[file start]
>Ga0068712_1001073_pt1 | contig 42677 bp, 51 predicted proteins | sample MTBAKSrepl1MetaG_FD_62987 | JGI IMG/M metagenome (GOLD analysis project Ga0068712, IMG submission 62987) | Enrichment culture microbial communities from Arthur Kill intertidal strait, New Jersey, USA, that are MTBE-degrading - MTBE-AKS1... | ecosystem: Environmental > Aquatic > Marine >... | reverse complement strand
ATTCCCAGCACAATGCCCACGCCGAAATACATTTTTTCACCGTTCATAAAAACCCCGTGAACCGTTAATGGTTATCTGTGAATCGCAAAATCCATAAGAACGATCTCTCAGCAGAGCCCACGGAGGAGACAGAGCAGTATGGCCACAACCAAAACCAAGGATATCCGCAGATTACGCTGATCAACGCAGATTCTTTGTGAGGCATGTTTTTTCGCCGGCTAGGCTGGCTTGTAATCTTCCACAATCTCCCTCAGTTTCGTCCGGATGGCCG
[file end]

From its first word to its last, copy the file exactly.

>Ga0068712_1001073_pt1 | contig 42677 bp, 51 predicted proteins | sample MTBAKSrepl1MetaG_FD_62987 | JGI IMG/M metagenome (GOLD analysis project Ga0068712, IMG submission 62987) | Enrichment culture microbial communities from Arthur Kill intertidal strait, New Jersey, USA, that are MTBE-degrading - MTBE-AKS1... | ecosystem: Environmental > Aquatic > Marine >... | reverse complement strand
ATTCCCAGCACAATGCCCACGCCGAAATACATTTTTTCACCGTTCATAAAAACCCCGTGAACCGTTAATGGTTATCTGTGAATCGCAAAATCCATAAGAACGATCTCTCAGCAGAGCCCACGGAGGAGACAGAGCAGTATGGCCACAACCAAAACCAAGGATATCCGCAGATTACGCTGATCAACGCAGATTCTTTGTGAGGCATGTTTTTTCGCCGGCTAGGCTGGCTTGTAATCTTCCACAATCTCCCTCAGTTTCGTCCGGATGGCCG